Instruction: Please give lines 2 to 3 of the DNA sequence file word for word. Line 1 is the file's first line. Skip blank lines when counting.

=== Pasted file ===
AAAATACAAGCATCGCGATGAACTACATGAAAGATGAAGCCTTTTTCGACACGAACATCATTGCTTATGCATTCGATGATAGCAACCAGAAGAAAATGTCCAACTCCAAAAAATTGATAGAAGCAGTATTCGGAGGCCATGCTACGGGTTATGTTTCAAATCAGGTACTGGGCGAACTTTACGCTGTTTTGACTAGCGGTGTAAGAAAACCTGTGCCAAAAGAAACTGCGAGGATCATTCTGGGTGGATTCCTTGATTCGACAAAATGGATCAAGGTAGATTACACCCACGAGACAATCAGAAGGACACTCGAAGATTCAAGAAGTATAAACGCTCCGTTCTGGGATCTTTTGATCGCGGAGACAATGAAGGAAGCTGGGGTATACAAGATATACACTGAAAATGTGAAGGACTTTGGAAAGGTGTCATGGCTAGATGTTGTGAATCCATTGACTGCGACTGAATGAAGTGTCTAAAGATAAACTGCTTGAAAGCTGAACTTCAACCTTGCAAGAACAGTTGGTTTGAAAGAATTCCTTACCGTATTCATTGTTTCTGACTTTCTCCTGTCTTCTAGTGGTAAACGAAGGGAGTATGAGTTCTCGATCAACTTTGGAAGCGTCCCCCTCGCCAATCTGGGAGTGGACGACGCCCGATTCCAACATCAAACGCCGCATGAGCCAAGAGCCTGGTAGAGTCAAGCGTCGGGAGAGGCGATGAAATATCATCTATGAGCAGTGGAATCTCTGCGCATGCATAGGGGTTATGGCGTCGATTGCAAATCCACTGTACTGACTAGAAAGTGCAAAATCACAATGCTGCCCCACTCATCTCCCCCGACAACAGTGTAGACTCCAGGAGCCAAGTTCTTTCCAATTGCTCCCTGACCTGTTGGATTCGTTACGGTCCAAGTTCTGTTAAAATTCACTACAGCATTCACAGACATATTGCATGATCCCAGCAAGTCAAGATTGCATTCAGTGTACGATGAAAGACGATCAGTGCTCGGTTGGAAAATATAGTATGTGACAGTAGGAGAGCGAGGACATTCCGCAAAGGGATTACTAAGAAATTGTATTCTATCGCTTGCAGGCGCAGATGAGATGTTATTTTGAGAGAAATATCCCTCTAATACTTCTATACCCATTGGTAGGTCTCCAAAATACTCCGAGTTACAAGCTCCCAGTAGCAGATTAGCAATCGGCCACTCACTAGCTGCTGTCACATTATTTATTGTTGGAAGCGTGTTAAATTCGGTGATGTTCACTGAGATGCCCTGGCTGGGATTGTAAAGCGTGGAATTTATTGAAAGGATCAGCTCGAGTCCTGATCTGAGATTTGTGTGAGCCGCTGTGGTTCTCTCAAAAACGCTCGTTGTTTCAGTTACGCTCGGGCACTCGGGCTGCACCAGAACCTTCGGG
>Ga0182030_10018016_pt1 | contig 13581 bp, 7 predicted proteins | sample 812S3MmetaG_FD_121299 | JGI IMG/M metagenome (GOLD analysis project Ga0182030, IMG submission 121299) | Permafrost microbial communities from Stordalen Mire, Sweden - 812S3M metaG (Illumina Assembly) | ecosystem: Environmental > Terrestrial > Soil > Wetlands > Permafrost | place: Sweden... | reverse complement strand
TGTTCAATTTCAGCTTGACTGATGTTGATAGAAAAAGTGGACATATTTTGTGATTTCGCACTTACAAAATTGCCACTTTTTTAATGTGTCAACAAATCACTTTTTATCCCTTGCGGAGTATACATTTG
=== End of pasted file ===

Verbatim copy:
>Ga0182030_10018016_pt1 | contig 13581 bp, 7 predicted proteins | sample 812S3MmetaG_FD_121299 | JGI IMG/M metagenome (GOLD analysis project Ga0182030, IMG submission 121299) | Permafrost microbial communities from Stordalen Mire, Sweden - 812S3M metaG (Illumina Assembly) | ecosystem: Environmental > Terrestrial > Soil > Wetlands > Permafrost | place: Sweden... | reverse complement strand
TGTTCAATTTCAGCTTGACTGATGTTGATAGAAAAAGTGGACATATTTTGTGATTTCGCACTTACAAAATTGCCACTTTTTTAATGTGTCAACAAATCACTTTTTATCCCTTGCGGAGTATACATTTG